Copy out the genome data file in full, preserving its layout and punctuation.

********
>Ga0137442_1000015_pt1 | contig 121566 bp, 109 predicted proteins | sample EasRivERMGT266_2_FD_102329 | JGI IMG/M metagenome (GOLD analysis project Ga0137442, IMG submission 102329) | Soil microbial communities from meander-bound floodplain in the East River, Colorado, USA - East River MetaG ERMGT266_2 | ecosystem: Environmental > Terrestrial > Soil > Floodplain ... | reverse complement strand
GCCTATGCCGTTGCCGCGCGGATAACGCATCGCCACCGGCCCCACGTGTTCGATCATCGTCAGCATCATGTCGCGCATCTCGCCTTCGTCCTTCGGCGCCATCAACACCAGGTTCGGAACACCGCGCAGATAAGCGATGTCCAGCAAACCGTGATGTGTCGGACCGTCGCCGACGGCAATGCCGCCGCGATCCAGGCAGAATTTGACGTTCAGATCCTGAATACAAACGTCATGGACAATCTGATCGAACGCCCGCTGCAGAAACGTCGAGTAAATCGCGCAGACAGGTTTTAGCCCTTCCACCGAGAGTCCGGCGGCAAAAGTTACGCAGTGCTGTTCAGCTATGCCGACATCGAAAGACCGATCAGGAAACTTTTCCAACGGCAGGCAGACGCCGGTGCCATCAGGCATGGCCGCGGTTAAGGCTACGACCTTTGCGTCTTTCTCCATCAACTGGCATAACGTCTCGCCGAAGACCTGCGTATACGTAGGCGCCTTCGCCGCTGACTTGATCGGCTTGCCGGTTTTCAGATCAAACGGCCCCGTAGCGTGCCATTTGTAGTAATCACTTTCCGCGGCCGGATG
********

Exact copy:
>Ga0137442_1000015_pt1 | contig 121566 bp, 109 predicted proteins | sample EasRivERMGT266_2_FD_102329 | JGI IMG/M metagenome (GOLD analysis project Ga0137442, IMG submission 102329) | Soil microbial communities from meander-bound floodplain in the East River, Colorado, USA - East River MetaG ERMGT266_2 | ecosystem: Environmental > Terrestrial > Soil > Floodplain ... | reverse complement strand
GCCTATGCCGTTGCCGCGCGGATAACGCATCGCCACCGGCCCCACGTGTTCGATCATCGTCAGCATCATGTCGCGCATCTCGCCTTCGTCCTTCGGCGCCATCAACACCAGGTTCGGAACACCGCGCAGATAAGCGATGTCCAGCAAACCGTGATGTGTCGGACCGTCGCCGACGGCAATGCCGCCGCGATCCAGGCAGAATTTGACGTTCAGATCCTGAATACAAACGTCATGGACAATCTGATCGAACGCCCGCTGCAGAAACGTCGAGTAAATCGCGCAGACAGGTTTTAGCCCTTCCACCGAGAGTCCGGCGGCAAAAGTTACGCAGTGCTGTTCAGCTATGCCGACATCGAAAGACCGATCAGGAAACTTTTCCAACGGCAGGCAGACGCCGGTGCCATCAGGCATGGCCGCGGTTAAGGCTACGACCTTTGCGTCTTTCTCCATCAACTGGCATAACGTCTCGCCGAAGACCTGCGTATACGTAGGCGCCTTCGCCGCTGACTTGATCGGCTTGCCGGTTTTCAGATCAAACGGCCCCGTAGCGTGCCATTTGTAGTAATCACTTTCCGCGGCCGGATG